The electronics you buy can make a huge difference.
It’s a fact of life that most of the things we buy don’t last forever. But there are ways to ensure you get as much use out of your electronics as possible, and some options will even save you money in the long run. One way to do this is by buying refurbished electronics. Refurbished products are used goods that have been fixed up and sold at a discount—they’re often just as good as new but cost less because they aren’t brand new anymore! Another option is to purchase products made to last: high-quality speakers, headphones, keyboards, and so on will last longer than cheaper ones.
If they break down later down the road (which can happen), chances are good. Someone will be able to fix them for cheap or free. Making sure you’re buying electronics with easy repairability also helps ensure longevity, for example, some smartphones come with removable batteries while others do not; these kinds of factors can make all kinds of difference when it comes time for repairs or upgrades down the line.
You should probably not throw electronics into your recycling bin.
Don’t throw your electronics in the recycling bin. It’s as simple as that. Yes, you may be tempted to do so because it’s convenient and easy, but this practice has two big problems: first, it can cause damage to your city’s recycling system; second, the material must be disposed of properly. The first issue is a matter of infrastructure maintenance: many cities have invested heavily in waste management systems over the years (and they don’t come cheap). Putting too much garbage into them can cause damage that could potentially lead to malfunctions or breakdowns—and then where would all of our e-waste go?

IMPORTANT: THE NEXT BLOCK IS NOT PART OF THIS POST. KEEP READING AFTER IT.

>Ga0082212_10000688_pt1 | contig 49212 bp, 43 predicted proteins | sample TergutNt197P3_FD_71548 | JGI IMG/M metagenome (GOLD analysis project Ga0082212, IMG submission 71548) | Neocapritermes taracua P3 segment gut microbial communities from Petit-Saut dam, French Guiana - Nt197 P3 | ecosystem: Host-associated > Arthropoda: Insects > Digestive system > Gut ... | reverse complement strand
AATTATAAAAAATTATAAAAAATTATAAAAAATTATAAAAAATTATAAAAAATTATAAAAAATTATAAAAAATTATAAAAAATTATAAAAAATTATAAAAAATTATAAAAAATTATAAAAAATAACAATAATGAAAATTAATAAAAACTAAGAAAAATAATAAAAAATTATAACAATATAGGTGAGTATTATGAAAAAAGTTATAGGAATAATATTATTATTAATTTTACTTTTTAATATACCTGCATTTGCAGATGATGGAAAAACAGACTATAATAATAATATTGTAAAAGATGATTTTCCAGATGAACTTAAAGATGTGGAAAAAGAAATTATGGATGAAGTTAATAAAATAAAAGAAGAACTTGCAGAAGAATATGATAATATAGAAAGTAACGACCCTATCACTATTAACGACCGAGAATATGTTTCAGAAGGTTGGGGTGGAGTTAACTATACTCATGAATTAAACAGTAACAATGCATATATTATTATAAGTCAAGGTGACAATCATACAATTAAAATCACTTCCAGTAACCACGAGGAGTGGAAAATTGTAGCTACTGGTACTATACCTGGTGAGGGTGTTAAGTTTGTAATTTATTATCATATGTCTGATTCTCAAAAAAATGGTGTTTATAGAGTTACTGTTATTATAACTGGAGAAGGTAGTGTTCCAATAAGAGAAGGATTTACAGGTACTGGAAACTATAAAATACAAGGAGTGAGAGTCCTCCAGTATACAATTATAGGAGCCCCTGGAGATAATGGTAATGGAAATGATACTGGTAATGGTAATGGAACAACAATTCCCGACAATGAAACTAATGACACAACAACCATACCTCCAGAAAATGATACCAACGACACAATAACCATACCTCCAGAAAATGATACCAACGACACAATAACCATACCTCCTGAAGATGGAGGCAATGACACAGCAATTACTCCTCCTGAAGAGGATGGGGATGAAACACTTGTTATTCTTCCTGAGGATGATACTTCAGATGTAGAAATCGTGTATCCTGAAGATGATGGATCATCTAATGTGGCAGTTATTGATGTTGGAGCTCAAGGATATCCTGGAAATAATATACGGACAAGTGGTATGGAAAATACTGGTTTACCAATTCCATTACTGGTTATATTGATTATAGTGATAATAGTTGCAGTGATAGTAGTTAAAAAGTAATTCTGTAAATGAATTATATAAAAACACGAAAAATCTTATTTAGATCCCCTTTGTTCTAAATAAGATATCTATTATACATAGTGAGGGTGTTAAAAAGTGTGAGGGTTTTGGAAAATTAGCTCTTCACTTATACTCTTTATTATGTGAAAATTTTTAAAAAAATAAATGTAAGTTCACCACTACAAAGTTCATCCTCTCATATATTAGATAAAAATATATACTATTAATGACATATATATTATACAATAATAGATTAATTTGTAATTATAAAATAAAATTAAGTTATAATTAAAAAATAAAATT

The second issue
It has more to do with safety than anything else. When an item gets thrown into a recycling bin or trashcan without being adequately sorted out first (e.g., separated from other materials), bad things can happen. When workers later come along with their hands full of recycling on their way back home after work shift ends at 5 pm sharp every single day without fail for 30 years straight until retirement age kicks in at 65.
If you don’t want to bring your electronics to a center, you can have one pick them up at no cost.
Several resources can help you find an e-waste collection service in your area. Start using Earth911’s search tool, which allows users to search by zip code and state when looking for nearby recycling centers and other options. Many cities also offer e-waste drop-off services as curbside recycling programs. Visit the city’s website or call its waste management department for details on what types of materials are accepted, how often trucks make stops, fees involved with dropping off items, etc. Learn more about keeping your e-waste out of landfills and oceans in this resource guide from Ocean Conservancy
The best thing you can do is to ensure that the electronics you buy are designed to be easily e waste disposal and do not contain any harmful materials. If you don’t want to bring your electronics to a center, you can have one pick them up at no cost.